Sunday, November 16, 2008

Stairing into the Abyss

One of the more overlooked features of any dungeon are the stairs. Most of the time these are little more than purely utilitarian vehicles for getting characters from one level of the dungeon to another. I think this is a bit of a shame, myself, and thought I might offer the following ideas to jazz up the usual dungeon staircase. Some are more mundane than others, naturally.
  1. Drawers under the stairs. Some steps on the staircase conceal drawers. These might be locked, or trapped, or both, and make an ideal hiding place for small treasures, keys (to the door at the top of the stairs?), a wand of lightning to be grabbed by the wizard as he flees an enemy coming after him up the stairs, etc.
  2. The Grand Staircase. In real life, many buildings have a central staircase that wraps around a central empty core. In a dungeon setting, this could be used to give direct access to lower levels of the dungeon (which could in and of itself be a Very Bad Thing). Flying monsters could also avail themselves of the central shaft, presenting a threat to adventurers.
  3. Landings. Many DM's seem to forget that a staircase doesn't have to be a straight shaft boring down at a precise angle to the level below. You can have your stairs make right-angle turns (or, heck, any angle you want). Make a staircase that branches at a landing; one flight goes to one level, another to a sub-level (and don't forget they can go back the way the adventurers are likely to come).
  4. Musical Stairs. The staircase is made up of white and black stairs. As each one is walked on, a note sounds, like a giant piano (think of that scene from "Big" with Tom Hanks and the giant piano). By stepping on the stairs in various orders to play a tune, the staircase will go to different locations via a magical teleportation effect, depending on the tune played (some sort of clue to this effect should be findable by the players, perhaps in riddle form). Playing no tune (i.e., just trudging up the stairs) will lead to the least exciting place in the dungeon. Playing the right tune could lead players to the locale of Heward's Mystical Organ.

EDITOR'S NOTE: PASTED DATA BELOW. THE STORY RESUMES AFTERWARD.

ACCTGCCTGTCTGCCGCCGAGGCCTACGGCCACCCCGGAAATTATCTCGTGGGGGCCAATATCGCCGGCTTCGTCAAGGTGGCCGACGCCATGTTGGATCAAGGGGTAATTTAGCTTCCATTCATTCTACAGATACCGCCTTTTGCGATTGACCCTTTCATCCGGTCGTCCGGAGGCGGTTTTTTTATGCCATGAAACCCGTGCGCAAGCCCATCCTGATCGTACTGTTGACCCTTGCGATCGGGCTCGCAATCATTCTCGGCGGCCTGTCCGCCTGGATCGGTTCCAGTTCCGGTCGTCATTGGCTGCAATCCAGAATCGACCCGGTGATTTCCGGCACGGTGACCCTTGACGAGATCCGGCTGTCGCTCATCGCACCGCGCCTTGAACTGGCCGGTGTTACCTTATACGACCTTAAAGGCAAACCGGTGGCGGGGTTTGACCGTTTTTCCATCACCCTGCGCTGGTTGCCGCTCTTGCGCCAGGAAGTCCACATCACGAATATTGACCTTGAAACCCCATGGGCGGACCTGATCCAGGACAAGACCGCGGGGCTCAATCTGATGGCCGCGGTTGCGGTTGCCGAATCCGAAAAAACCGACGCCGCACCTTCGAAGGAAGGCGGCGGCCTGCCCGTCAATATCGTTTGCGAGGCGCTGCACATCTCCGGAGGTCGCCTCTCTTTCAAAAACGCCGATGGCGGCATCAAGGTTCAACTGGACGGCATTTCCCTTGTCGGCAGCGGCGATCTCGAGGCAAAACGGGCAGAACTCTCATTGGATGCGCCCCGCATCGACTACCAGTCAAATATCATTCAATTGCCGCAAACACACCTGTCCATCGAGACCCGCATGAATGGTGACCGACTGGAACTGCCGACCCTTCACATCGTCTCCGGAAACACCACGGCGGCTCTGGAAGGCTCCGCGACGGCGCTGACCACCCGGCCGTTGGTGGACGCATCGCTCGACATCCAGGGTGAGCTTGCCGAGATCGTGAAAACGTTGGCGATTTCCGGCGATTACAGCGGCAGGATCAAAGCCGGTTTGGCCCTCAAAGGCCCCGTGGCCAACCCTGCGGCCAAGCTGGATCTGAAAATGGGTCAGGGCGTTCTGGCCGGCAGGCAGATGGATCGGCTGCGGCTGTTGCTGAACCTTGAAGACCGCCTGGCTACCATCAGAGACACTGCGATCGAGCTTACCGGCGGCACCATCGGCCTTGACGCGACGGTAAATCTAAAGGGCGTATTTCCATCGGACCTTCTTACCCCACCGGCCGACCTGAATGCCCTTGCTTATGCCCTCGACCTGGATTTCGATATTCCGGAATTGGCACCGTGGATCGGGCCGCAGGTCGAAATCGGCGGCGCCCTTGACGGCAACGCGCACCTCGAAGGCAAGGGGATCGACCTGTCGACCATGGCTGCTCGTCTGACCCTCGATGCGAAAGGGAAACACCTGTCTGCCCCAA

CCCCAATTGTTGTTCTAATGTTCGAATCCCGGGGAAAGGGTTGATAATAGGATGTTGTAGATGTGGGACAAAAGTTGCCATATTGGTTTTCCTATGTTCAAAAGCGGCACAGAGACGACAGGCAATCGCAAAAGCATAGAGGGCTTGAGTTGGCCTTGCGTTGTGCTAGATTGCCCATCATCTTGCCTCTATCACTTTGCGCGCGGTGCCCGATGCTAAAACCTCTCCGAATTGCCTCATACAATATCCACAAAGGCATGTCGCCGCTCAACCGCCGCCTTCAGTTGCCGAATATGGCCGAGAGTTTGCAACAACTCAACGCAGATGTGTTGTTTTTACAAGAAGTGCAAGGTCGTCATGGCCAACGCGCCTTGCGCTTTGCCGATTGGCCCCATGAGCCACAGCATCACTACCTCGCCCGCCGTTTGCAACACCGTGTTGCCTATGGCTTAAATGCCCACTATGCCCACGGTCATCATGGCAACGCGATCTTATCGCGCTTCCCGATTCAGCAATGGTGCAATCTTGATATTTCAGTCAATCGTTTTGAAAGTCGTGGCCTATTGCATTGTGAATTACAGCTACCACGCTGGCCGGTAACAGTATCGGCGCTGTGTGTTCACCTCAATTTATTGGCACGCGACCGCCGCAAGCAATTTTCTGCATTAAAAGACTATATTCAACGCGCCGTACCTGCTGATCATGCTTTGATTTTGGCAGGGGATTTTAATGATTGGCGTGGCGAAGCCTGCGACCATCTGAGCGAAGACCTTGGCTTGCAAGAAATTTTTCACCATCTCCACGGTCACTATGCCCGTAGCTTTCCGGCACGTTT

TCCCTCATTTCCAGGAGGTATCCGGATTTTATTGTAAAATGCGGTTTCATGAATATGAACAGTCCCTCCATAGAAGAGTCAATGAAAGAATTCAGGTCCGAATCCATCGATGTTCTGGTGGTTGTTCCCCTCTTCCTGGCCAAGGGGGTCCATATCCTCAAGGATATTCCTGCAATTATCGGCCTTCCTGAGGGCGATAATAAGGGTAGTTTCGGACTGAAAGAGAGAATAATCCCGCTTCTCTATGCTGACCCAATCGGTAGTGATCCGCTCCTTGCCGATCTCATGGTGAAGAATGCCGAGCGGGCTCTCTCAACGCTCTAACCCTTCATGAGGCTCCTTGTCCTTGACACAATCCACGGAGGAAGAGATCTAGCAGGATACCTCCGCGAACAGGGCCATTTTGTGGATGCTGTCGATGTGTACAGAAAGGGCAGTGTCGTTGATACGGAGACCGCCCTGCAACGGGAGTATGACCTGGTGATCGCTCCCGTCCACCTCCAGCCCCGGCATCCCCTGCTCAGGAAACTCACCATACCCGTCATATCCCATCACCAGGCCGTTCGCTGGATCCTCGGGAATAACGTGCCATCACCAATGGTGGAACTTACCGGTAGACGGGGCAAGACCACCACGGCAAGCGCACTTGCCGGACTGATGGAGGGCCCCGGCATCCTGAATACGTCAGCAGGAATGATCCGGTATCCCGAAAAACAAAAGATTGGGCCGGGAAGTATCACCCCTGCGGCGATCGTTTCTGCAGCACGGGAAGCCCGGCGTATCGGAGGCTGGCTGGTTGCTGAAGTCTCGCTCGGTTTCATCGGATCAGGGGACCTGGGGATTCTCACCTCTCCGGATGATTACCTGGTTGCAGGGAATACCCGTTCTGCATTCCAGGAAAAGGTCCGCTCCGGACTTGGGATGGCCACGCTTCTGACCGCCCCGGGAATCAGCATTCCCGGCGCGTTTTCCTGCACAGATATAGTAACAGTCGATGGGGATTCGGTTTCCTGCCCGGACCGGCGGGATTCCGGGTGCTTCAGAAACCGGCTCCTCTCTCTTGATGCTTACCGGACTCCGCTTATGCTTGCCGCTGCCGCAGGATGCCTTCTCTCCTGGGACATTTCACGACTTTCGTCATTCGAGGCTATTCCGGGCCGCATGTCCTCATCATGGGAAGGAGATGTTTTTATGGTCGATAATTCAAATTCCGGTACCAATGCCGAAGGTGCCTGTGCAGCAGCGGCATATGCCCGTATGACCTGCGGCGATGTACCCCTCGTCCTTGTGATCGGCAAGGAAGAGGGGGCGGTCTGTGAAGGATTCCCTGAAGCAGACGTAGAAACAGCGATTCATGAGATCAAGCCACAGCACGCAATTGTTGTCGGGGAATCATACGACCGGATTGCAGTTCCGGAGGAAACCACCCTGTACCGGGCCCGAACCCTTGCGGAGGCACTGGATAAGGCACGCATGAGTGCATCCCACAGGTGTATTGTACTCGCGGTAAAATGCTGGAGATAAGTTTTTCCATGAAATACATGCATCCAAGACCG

5. The Rainbow Steps. The stairs in this staircase each have a seemingly-random color. If the players use the stairs without regard to which color they step on, they enter an ordinary area. If they are careful to only step on a single color, they are taken to a more special part of the dungeon (red leads to a fire-themed sub-level, green leads to a plant-based one, blue for water, etc.). If they are careful to ascend in perfect rainbow order (red-orange-yellow-green-blue-indigo-violet), they are taken to a really special place (a demi-plane or perhaps one of the Outer Planes; Asgard seems mighty appropriate). Whatever you do, don't step on the plaid step!
  6. Random Escalator. The staircase is moving; that will either double the speed of the players as they go in the same direction, or cut it in half if they are going against it. Naturally, it should be put in a place where time is of the essence; say, when they will likely be pursued by some Big Nasty Thing, or need to escape poison gas, or something. The stair could also randomly stop or start, or reverse direction, just to add to the fun.
  7. Slide. It's a cliché, but I can't remember the last time I actually had a staircase that turned into a slide, dumping the players onto a new level as a one-way trip. Wheee!!
  8. Traps. Dig through your old copies of Grimtooth's Traps. Plenty of nastiness there to give your players a second thought when they encounter a seemingly-ordinary staircase. Blades, spikes, poison gas; the fun never ends. Best used sparingly, though; if every staircase is a trap, the tension loses its effect. You don't trap every door and chest, do you?
  9. Up the Down Staircase. Player: "We head down the staircase." DM: "Okay, you get to the top of the stairs and you see a hallway in front of you." Player: "I thought you said the stairs went down?" DM: "Yeah, they did. Weird, huh?" The players can never quite figure out when walking down the stairs turns into walking up the stairs; its part of the magic.
  10. Mimic stairs. Imagine if a killer mimic turned itself into a staircase, seemingly leading up to a blank piece of ceiling in a room. Or parked itself at the top of a staircase, imitating more stairs heading up. The best part is, the players might think there really was something at the top of the mimic-stairs, and spend time and resources investigating.